Exuberant and insightful, this science-fiction bildungsroman grapples with the essential question: "Who am I?"
After 16 years of intensive training and superhuman augmentation, Khemri is ready to take his place as Prince of the mighty intergalactic Empire. Alas, he immediately finds out that his status isn't quite as exalted as he had always thought. To start with, there are tens of millions of Princes, and most of them are out to kill him. Khem must negotiate a deadly maze of military training, priestly recruitment and even Imperial interest, never knowing whom he can trust. He can rely only on himself—and all the mechanical, biological and psionic enhancements that far-future science can provide, until the day even that is stripped from him….From the riveting opening sentence to the final elegiac ruminations, this is rip-roaring space opera in the classic mold. Add a perfect protagonist: Overprivileged, arrogant and not nearly as clever as he thinks, Khemri's first-person narration is also endearingly witty, rueful and infinitely likable. Perhaps his account relies a bit too much on "had I but known" foreshadowing, and the secondary characters are thinly sketched accessories to the hero's personal journey. But the rocket-powered pace and epic worldbuilding (with just the right amount of gee-whiz technobabble) provide an ideal vehicle for what is, at heart, a sweet paean to what it means to be human.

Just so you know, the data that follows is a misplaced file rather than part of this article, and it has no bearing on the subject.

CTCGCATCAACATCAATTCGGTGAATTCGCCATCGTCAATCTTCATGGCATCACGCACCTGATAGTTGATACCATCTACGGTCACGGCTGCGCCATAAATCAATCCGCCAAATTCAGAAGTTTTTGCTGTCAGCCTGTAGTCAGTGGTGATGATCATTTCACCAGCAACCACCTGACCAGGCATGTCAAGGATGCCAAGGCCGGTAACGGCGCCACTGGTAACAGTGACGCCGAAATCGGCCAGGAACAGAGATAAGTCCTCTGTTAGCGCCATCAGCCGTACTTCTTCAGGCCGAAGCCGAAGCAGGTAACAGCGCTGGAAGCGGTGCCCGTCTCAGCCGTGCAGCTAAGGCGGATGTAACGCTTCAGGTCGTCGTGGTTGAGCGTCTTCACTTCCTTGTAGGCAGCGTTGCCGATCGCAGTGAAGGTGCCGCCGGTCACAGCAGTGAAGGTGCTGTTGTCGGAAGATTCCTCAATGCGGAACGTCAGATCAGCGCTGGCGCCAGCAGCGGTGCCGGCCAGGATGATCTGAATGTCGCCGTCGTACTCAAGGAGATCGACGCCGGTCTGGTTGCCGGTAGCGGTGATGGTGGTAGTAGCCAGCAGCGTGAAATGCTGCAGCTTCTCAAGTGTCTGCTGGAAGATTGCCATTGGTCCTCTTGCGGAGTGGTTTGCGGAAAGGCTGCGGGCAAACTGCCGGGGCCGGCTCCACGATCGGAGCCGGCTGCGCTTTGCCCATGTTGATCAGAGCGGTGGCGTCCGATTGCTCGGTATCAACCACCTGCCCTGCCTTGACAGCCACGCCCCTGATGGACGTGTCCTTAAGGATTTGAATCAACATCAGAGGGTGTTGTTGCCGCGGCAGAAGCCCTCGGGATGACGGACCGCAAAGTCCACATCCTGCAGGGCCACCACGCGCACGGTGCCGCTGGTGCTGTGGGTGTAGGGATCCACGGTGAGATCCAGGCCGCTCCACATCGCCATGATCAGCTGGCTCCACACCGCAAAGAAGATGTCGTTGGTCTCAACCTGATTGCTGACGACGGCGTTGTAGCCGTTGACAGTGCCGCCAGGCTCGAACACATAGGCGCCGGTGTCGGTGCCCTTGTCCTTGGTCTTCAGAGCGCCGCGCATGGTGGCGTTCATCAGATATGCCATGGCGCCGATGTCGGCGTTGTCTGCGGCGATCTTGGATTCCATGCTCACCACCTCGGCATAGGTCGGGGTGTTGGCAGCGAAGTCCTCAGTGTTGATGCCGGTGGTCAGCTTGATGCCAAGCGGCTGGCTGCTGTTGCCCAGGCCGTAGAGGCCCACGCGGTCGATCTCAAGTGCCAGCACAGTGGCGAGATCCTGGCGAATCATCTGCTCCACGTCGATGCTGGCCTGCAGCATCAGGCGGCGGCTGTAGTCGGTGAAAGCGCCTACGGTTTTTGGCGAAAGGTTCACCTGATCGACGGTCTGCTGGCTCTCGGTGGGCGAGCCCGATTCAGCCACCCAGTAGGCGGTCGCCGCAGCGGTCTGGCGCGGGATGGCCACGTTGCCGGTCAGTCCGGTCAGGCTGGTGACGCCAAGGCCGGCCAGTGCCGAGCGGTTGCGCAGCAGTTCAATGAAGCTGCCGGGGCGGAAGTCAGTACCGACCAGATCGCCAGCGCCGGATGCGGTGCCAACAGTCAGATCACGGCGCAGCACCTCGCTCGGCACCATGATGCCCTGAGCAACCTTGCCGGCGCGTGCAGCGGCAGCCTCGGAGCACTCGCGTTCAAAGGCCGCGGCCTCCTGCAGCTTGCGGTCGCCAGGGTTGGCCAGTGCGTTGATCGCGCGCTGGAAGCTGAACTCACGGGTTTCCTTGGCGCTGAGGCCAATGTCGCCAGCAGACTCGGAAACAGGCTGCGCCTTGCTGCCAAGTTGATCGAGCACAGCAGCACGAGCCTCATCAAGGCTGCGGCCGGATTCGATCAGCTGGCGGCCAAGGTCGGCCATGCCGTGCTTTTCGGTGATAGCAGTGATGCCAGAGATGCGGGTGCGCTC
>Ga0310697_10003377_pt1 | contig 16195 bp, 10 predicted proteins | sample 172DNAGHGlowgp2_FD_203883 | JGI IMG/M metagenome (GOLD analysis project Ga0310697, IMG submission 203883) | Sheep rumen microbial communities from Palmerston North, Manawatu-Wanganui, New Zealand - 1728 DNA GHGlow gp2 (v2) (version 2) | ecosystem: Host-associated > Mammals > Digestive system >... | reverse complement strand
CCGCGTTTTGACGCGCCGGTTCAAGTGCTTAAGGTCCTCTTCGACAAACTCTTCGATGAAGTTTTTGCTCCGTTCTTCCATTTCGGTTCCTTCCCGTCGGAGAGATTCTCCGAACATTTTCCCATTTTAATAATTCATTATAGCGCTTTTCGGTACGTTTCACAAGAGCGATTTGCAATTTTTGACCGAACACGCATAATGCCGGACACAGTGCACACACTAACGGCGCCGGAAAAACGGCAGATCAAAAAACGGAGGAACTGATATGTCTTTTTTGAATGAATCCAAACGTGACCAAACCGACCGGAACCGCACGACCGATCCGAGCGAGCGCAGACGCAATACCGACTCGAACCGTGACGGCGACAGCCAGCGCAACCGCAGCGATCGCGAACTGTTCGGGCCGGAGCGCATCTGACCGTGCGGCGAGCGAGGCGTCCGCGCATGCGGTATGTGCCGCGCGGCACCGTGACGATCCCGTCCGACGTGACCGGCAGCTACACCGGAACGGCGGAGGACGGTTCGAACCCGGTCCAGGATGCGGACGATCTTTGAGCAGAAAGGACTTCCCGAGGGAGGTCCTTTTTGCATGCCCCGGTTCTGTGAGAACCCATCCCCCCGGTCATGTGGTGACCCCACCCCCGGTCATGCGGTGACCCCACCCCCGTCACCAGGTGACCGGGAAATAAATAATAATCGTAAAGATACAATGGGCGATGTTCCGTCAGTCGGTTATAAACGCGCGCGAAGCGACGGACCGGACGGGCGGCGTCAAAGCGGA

Space battles! Political intrigue! Engineered warriors! Techno-wizardry! Assassins! Pirates! Rebels! Duels! Secrets, lies, sex and True Love! What more can anybody ask for? (Science fiction. 14 & up)